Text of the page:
Use this URL to cite or link to this record in EThOS:
Title: Manipulating Rab GTPase activity in wheat to alter gluten quality for breadmaking
Author: Tyler, Adam Michael
ISNI:       0000 0004 2739 648X
Awarding Body: University of Nottingham
Current Institution: University of Nottingham
Date of Award: 2012
Availability of Full Text:
Access from EThOS:
Access from Institution:
In the developing endosperm of bread wheat (Triticum aestivum), seed storage proteins are produced on the rough endoplasmic reticulum (ER) and transported to protein bodies, specialised vacuoles for the storage of protein. The important gluten proteins of wheat are transported to the protein bodies they are stored in by two distinct routes. One route consists of vesicles that bud directly off the ER, while the other involves transport through the Golgi (Arcalis et al, 2004). In plants, the RabD clade mediates ER to Golgi vesicle transport (Batoko et al, 2000). Available sequence information for Rab GTPases in Arabidopsis, rice, Brachypodium and bread wheat was compiled and compared in phenetic trees. Partial genetic sequences were assembled using the first draft of the Chinese Spring wheat genome. A suitable candidate gene from the RabD clade (TaRabD2a) was chosen for down-regulation by RNA interference (RNAi) and an RNAi construct was used to transform wheat plants. Using real time PCR, all four available RabD genes were shown to be knocked down in the developing endosperm of transgenic wheat. The transgenic grain was found to produce flour with significantly altered processing properties when measured by farinograph and extensograph. SE-HPLC found that a smaller proportion of HMW-GS and large LMW-GS are incorporated into the glutenin macropolymer in the transgenic dough. Lower protein content but a similar protein profile on SDS-PAGE was seen in the transgenic grain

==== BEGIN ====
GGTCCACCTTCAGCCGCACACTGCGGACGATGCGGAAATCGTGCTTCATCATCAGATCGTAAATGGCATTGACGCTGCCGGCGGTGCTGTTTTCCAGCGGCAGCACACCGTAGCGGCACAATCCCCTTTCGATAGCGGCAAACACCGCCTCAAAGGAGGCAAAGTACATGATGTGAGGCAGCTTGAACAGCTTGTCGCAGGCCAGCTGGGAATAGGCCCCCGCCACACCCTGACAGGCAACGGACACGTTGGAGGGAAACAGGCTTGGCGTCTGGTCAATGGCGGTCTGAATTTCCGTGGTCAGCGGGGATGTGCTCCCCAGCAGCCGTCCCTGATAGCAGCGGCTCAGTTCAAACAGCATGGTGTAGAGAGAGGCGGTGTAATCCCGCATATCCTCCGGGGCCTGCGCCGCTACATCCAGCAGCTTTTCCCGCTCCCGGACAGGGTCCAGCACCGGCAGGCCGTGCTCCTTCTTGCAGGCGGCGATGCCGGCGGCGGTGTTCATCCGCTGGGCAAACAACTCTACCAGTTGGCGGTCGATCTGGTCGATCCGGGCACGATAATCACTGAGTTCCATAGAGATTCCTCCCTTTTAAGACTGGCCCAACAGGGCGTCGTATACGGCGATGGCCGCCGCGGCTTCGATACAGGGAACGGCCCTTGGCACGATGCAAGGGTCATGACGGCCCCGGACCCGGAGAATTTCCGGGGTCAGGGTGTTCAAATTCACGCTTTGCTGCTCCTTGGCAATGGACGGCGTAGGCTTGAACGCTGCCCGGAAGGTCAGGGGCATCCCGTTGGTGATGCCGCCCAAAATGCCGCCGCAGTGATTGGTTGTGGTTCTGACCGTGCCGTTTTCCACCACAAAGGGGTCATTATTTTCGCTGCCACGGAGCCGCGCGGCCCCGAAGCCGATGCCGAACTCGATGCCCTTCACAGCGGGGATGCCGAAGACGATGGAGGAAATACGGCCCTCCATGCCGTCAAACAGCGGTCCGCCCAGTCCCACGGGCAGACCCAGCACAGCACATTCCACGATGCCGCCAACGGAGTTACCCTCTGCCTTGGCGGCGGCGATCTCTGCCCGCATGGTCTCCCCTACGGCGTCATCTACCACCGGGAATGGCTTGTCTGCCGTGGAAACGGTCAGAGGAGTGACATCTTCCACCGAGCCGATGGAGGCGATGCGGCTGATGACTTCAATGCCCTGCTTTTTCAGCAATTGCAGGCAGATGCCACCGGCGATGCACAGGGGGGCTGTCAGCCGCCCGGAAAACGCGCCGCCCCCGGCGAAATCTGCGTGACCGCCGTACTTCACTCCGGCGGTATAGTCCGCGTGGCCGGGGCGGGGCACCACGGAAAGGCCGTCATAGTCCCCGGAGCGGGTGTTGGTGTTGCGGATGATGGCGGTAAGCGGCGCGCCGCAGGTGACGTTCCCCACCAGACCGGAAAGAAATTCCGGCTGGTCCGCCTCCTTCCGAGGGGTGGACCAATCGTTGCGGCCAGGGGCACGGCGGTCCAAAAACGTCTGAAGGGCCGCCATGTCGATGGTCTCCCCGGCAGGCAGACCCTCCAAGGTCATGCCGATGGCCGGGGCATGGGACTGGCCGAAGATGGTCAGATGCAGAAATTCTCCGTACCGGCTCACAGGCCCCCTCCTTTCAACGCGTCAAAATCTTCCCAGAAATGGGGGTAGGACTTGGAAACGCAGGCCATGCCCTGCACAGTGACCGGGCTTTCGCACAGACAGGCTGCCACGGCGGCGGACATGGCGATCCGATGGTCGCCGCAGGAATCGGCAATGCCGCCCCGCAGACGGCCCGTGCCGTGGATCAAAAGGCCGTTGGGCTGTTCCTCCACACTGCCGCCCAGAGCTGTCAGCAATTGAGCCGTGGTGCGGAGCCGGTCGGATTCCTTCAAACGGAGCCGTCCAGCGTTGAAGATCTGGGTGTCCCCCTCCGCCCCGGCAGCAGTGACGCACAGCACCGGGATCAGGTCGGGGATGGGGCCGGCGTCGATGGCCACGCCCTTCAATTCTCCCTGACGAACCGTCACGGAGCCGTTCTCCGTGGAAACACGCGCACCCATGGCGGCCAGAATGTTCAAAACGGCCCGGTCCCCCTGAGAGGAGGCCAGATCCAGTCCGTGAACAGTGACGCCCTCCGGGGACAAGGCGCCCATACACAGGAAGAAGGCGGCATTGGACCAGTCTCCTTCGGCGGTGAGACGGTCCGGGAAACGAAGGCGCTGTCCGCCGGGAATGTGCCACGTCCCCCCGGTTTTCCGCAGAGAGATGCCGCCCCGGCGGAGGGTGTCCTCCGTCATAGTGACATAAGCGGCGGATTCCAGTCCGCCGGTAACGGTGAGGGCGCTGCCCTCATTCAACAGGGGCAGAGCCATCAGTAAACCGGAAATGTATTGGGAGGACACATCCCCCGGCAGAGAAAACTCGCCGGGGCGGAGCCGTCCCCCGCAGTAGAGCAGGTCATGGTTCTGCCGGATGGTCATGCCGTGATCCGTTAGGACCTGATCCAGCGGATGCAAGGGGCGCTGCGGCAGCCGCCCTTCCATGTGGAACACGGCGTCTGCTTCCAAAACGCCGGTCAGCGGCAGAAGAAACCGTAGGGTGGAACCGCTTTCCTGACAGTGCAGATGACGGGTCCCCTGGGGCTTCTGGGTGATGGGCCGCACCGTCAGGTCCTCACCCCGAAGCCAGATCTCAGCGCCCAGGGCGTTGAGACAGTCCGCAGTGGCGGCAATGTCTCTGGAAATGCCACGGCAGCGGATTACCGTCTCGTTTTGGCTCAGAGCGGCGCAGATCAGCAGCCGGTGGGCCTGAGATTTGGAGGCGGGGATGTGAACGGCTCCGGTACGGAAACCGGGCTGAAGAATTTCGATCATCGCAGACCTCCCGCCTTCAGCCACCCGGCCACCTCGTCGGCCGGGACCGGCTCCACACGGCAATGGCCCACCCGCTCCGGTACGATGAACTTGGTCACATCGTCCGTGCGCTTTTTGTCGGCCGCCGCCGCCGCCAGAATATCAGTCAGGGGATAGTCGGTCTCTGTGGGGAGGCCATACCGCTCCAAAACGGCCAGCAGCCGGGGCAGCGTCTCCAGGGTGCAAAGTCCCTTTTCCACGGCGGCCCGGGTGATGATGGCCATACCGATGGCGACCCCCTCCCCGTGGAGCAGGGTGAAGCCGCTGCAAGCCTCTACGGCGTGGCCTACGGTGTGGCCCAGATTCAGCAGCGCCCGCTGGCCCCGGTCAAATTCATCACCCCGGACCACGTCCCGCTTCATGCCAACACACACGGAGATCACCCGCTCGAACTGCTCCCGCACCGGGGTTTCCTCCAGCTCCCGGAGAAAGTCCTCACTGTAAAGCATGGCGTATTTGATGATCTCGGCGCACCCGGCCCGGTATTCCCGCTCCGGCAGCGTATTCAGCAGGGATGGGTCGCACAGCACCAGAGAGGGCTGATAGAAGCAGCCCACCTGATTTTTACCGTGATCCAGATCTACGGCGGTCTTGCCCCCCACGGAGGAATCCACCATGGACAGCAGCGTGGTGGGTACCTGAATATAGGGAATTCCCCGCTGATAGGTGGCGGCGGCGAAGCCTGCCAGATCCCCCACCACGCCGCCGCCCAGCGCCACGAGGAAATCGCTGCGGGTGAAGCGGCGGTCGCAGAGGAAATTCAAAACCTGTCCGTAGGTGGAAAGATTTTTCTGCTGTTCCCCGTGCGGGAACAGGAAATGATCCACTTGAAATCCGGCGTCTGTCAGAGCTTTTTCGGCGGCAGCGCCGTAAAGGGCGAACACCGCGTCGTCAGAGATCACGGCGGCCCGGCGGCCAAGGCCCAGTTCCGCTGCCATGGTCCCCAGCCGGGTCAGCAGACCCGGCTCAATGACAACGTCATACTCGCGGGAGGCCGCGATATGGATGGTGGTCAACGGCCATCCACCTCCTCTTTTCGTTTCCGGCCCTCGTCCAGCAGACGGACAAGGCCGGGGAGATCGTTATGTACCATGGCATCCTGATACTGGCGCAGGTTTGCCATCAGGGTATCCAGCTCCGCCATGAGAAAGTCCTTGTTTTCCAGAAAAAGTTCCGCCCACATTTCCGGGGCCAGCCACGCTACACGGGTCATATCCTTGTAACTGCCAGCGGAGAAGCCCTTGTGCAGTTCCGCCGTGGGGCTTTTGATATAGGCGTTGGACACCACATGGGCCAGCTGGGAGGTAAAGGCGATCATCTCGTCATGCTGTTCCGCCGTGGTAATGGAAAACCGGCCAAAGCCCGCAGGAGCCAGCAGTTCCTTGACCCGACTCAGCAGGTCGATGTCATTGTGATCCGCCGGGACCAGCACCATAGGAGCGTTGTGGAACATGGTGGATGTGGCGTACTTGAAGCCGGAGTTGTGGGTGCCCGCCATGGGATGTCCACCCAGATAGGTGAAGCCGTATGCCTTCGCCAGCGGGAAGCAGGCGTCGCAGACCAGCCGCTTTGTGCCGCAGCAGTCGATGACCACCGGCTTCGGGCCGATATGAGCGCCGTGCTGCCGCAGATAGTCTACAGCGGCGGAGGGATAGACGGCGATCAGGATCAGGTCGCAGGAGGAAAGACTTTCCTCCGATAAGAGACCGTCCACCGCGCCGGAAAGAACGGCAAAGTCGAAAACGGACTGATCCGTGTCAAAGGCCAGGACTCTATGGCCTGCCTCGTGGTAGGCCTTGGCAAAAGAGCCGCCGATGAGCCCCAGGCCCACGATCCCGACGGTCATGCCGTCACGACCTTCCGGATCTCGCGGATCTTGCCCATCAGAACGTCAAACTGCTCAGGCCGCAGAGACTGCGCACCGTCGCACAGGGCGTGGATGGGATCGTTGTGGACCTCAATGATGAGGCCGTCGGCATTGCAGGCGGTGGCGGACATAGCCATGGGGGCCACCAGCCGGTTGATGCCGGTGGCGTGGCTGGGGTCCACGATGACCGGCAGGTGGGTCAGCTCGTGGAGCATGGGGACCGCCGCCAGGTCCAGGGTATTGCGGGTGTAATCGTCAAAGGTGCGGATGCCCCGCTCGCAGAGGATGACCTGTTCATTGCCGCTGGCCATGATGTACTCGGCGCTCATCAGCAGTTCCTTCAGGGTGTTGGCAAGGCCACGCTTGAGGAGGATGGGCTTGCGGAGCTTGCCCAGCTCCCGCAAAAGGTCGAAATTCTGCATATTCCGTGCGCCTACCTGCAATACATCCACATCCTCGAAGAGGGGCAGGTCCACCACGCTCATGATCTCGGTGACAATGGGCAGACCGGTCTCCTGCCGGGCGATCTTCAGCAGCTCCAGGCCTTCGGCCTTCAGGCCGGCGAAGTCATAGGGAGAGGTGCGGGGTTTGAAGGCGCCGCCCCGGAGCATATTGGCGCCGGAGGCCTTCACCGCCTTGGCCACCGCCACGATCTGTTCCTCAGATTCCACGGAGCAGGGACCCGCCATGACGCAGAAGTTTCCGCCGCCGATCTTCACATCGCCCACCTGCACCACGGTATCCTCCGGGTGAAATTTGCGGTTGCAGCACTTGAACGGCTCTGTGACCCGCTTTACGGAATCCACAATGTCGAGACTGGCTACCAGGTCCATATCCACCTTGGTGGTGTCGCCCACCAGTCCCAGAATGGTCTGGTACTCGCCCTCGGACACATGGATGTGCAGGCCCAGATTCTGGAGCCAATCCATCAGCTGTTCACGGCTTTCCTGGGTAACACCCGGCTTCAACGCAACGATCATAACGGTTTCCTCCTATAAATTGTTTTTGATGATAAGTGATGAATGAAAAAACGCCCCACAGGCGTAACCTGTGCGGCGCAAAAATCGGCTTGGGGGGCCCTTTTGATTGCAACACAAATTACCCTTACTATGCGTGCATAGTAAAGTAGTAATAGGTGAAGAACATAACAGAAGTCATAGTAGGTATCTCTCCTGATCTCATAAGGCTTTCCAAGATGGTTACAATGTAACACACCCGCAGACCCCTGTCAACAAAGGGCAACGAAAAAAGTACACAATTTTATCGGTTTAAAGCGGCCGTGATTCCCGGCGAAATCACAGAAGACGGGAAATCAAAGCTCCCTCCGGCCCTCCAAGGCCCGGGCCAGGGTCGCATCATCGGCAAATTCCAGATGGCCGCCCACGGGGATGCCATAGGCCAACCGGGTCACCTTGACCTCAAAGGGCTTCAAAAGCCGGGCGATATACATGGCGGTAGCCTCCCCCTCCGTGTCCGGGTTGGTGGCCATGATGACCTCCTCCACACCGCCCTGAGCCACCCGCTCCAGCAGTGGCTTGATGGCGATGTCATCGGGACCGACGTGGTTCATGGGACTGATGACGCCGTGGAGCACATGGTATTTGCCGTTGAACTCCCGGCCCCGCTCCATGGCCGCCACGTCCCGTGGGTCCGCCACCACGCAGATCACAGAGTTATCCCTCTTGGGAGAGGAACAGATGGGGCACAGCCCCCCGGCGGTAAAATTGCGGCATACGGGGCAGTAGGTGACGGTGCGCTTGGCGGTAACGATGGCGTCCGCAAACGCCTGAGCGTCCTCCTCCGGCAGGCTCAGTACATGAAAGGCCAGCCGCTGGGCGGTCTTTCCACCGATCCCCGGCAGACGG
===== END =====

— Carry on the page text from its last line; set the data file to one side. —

Supervisor: Not available Sponsor: Not available
Qualification Name: Thesis (Ph.D.) Qualification Level: Doctoral
EThOS ID:  DOI: Not available
Keywords: SB Plant culture ; QK710 Plant physiology